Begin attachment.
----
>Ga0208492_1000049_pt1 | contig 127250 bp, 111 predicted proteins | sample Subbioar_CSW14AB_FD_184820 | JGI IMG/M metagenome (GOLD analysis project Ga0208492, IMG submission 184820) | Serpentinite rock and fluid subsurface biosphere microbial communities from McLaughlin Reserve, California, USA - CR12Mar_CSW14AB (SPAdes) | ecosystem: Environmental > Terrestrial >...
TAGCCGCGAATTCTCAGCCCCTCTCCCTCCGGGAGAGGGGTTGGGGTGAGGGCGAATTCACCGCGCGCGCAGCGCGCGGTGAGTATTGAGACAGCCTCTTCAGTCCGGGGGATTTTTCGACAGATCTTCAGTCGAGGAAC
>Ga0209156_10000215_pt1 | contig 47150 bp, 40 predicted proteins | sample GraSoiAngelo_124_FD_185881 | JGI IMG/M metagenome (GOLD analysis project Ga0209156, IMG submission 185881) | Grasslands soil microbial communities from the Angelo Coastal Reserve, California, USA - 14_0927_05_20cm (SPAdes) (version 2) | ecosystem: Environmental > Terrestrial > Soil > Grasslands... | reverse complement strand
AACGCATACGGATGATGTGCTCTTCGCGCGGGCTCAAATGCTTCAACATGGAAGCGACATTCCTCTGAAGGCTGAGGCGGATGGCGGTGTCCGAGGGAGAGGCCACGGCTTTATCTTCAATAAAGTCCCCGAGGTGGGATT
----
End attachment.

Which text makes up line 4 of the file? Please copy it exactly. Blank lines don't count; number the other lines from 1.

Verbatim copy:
AACGCATACGGATGATGTGCTCTTCGCGCGGGCTCAAATGCTTCAACATGGAAGCGACATTCCTCTGAAGGCTGAGGCGGATGGCGGTGTCCGAGGGAGAGGCCACGGCTTTATCTTCAATAAAGTCCCCGAGGTGGGATT